I have two items for my write-up today on Rick Perry's Fed Up! Our Fight to Save America from Washington.
Rick Perry does not like for the federal government to bribe states to
do its will, as when it threatens to withhold federal highway funds if
the states do not pass laws making 21 the minimum drinking age. But, as
critics of Perry have noted, Texas under Governor Rick Perry still
receives federal funds. Is Rick Perry a hypocrite? After all, Rick
Perry probably could choose not to receive federal money and thereby to
allow his state to be independent, but he does not always go that route. What impressed me, however, was Perry's humble acknowledgement of this dilemma on page 54:
we, as states, complicit in this? I suppose so, in that from time to
time we have valued the money more than our sovereignty. But it is a
no-win situation: ignore the tremendous transportation needs of a
growing state like Texas and you get painted as an impractical
ideologue; take the money and you no longer care about principle.
Politically, it is hard for state politicians to refuse such
funds----particularly when it came right out of the pockets of their
constituents in the first place. You can see the box Washington puts us
in. This is something I know a little about."
Perry's dilemma, but my question is this: If Perry acknowledges that
Texas needs federal money, then why is he so insistent on the federal
government having a very limited role while the states pick up most of
the slack? Hasn't he essentially conceded that the states are
inadequate for the task? I do not want to put words into
Perry's mouth, but I think I know how he would respond: He would say
that Texas is dependent on the federal government under the current
system, in which the federal government takes the hard-earned tax
dollars of Texans. But suppose that the federal government got
out of the way and did not tax Texans so much? Then Texans would have
the money to pay for their own highway construction, and they would not
have to run to the federal government for help. That is my hunch about how he'd respond.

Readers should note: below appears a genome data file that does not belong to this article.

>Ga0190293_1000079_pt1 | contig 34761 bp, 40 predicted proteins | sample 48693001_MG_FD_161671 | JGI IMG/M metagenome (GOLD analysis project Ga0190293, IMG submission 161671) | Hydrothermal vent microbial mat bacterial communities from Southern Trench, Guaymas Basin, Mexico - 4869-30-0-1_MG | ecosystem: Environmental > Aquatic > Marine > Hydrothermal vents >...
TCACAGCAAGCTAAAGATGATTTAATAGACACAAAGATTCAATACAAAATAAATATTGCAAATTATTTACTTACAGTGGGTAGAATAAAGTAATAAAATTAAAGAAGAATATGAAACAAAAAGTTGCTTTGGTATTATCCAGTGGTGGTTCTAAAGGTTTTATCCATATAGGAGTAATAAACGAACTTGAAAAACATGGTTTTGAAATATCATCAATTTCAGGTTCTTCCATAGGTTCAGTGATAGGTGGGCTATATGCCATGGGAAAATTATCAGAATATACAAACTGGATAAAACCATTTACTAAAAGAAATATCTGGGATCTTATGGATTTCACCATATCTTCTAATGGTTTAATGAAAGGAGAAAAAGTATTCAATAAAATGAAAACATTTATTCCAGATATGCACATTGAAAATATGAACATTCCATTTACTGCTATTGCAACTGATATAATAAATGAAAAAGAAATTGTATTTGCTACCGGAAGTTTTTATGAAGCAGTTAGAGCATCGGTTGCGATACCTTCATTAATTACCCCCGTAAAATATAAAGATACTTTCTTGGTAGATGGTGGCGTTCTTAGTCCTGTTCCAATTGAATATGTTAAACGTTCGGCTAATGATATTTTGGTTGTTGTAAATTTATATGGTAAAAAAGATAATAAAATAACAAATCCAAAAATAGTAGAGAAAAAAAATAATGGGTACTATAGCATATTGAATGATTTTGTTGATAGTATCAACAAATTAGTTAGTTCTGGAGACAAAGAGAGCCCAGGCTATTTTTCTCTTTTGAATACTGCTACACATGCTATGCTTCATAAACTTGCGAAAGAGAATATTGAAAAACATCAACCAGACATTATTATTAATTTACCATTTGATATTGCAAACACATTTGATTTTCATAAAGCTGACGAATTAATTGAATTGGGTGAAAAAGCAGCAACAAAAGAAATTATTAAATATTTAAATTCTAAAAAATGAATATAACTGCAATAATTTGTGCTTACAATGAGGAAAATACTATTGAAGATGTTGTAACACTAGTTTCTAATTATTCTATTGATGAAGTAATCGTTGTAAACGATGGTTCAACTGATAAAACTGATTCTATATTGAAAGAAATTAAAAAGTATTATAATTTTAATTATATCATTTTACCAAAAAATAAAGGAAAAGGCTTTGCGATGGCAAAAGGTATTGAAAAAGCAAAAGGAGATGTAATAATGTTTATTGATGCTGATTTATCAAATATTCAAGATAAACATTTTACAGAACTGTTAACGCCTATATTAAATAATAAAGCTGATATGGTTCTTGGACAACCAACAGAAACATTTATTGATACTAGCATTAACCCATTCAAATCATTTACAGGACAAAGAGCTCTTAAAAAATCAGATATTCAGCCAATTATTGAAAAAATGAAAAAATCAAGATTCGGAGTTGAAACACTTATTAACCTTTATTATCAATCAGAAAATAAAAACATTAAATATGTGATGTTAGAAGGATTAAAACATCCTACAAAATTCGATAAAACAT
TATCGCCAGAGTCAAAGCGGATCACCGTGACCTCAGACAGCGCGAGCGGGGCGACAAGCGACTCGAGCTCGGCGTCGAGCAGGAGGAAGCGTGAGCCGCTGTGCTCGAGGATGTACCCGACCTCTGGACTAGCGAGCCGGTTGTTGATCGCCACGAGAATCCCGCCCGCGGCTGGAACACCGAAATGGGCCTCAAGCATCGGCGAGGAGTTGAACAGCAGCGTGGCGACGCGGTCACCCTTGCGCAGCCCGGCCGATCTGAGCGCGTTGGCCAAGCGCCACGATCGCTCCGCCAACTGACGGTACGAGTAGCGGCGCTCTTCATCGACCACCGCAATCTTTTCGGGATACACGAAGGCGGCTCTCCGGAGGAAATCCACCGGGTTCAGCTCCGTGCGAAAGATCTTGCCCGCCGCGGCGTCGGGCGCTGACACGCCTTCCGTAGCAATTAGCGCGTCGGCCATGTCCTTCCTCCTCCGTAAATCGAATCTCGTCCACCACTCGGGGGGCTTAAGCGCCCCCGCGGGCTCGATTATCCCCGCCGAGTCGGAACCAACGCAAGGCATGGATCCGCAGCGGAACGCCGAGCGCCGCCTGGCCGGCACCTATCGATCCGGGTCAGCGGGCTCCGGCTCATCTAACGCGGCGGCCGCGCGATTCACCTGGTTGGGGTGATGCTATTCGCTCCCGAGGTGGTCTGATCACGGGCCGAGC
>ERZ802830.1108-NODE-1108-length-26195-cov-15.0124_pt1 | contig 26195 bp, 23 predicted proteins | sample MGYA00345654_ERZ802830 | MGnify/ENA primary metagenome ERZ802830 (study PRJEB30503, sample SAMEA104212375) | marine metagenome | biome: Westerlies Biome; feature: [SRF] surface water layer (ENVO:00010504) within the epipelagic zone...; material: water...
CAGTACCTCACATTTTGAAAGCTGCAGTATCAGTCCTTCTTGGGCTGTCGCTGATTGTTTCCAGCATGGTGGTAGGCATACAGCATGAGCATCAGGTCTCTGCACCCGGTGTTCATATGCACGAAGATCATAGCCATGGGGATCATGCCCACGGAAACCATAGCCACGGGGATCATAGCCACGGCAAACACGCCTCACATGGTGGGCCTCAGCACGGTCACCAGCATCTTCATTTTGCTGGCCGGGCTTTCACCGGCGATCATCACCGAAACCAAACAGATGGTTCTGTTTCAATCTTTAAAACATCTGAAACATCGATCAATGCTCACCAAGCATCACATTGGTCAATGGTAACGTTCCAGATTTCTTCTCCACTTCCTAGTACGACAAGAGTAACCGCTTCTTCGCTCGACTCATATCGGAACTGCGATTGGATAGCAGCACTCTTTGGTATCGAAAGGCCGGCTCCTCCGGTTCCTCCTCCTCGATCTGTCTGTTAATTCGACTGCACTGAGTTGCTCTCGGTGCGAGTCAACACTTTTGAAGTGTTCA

thing is, though, if the states are left with the vast bulk of the
tasks that the federal government currently performs, wouldn't that
require the states to raise taxes or to impose new taxes? My
impression is that Rick Perry would not care for that, for Newt Gingrich
in his introduction to Perry's book argues that Texas' economy is good
in part because of its low taxes. And if there is a threat that
businesses could leave a state due to higher taxes, wouldn't that
discourage the state governments from raising the taxes that are so
necessary for programs? Wouldn't the result be the erosion of the
social safety net, among other things? For reasons such as these, I prefer to leave certain powers in the hands of the federal government.
On a related note, check out the Bartlet-Richie interaction on this issue.
A friend of mine once sought to dispel economic doom-and-gloom by
pointing out that, during World War II, the national debt was a huge
part of America's GDP, but that the economy of the 1950's wiped that
debt out. I think that my friend's point was that we should not be
paranoid about how high our current national debt is, for the economy
can get better and that would take care of the debt.
essentially acknowledges this point of history on pages 57-58, only he
says that during World War II "the national debt surpassed 100 percent
of our economy, or GDP", and that the "strong economic growth [during
the 1950's] allowed us to move beyond our debt (that is, we grew our
economy faster than debt to get to a point where it was manageable)."
But Perry believes that times are different now than they were then. In
the 1950's, the welfare state was "in its infancy", whereas today the
government spends a lot domestically, which results in more debt and
higher taxes (which will increase in the future to keep up with
entitlement spending, unless something is done).
Perry may have a
point. Borrowing a lot of money, printing a lot of money, and raising
taxes for more government spending can be deleterious to the economy. At
the same time, liberals such as Michael Moore and Robert Reich appeal
to the 1950's as a time when liberal policies worked----when higher tax
rates on the rich, government development of highways, and strong unions
coincided with higher productivity and a strong middle class, which was
good for the economy. Moreover, is there a way for the
federal government to have an active role while being fiscally
responsible? I agree with Perry that earmarks are bad, for example.
And when one observes that the cost of health care is lower in Canada
than it is in the United States, could that mean that there is a way to
have a national health insurance program without as much of a cost?
Pastor James Kambugu of Uganda
11 hours ago